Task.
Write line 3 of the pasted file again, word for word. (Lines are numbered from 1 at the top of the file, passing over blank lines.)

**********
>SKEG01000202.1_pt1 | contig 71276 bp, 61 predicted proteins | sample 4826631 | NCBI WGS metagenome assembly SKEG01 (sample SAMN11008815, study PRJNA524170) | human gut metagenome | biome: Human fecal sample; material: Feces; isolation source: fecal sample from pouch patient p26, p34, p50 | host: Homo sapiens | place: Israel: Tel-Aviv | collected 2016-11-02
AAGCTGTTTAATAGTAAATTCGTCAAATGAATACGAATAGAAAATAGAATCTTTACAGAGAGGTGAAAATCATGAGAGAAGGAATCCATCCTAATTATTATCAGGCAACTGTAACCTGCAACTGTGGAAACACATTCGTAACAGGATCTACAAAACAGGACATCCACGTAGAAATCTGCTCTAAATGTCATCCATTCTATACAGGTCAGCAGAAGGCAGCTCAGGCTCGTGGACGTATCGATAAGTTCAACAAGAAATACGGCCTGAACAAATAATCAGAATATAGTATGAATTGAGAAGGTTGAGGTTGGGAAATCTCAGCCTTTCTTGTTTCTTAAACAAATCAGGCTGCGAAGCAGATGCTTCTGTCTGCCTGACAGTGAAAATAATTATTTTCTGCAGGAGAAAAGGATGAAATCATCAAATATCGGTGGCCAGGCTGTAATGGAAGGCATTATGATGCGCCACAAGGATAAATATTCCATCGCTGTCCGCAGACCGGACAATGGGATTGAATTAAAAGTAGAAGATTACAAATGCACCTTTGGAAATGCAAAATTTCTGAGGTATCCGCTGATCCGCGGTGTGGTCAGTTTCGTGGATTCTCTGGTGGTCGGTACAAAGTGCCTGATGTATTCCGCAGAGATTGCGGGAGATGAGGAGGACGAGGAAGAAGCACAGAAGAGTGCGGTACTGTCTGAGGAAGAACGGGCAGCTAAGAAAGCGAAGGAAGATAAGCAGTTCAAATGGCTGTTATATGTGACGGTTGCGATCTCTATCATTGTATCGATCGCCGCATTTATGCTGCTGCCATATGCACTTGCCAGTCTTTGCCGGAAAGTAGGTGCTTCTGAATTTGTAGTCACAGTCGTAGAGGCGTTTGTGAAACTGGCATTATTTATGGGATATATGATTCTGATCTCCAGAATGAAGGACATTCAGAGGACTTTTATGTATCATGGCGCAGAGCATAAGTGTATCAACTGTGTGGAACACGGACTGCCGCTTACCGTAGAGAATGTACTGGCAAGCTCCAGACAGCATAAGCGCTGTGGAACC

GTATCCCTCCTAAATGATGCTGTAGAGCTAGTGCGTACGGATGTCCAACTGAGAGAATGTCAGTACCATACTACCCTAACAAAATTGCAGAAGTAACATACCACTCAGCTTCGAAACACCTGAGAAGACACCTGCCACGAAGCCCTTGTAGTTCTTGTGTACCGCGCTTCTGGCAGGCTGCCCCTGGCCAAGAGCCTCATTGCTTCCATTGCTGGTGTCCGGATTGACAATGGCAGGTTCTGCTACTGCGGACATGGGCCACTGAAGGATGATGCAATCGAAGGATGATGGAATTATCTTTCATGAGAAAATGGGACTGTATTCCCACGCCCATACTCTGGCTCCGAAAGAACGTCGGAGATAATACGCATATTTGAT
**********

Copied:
GTATCCCTCCTAAATGATGCTGTAGAGCTAGTGCGTACGGATGTCCAACTGAGAGAATGTCAGTACCATACTACCCTAACAAAATTGCAGAAGTAACATACCACTCAGCTTCGAAACACCTGAGAAGACACCTGCCACGAAGCCCTTGTAGTTCTTGTGTACCGCGCTTCTGGCAGGCTGCCCCTGGCCAAGAGCCTCATTGCTTCCATTGCTGGTGTCCGGATTGACAATGGCAGGTTCTGCTACTGCGGACATGGGCCACTGAAGGATGATGCAATCGAAGGATGATGGAATTATCTTTCATGAGAAAATGGGACTGTATTCCCACGCCCATACTCTGGCTCCGAAAGAACGTCGGAGATAATACGCATATTTGAT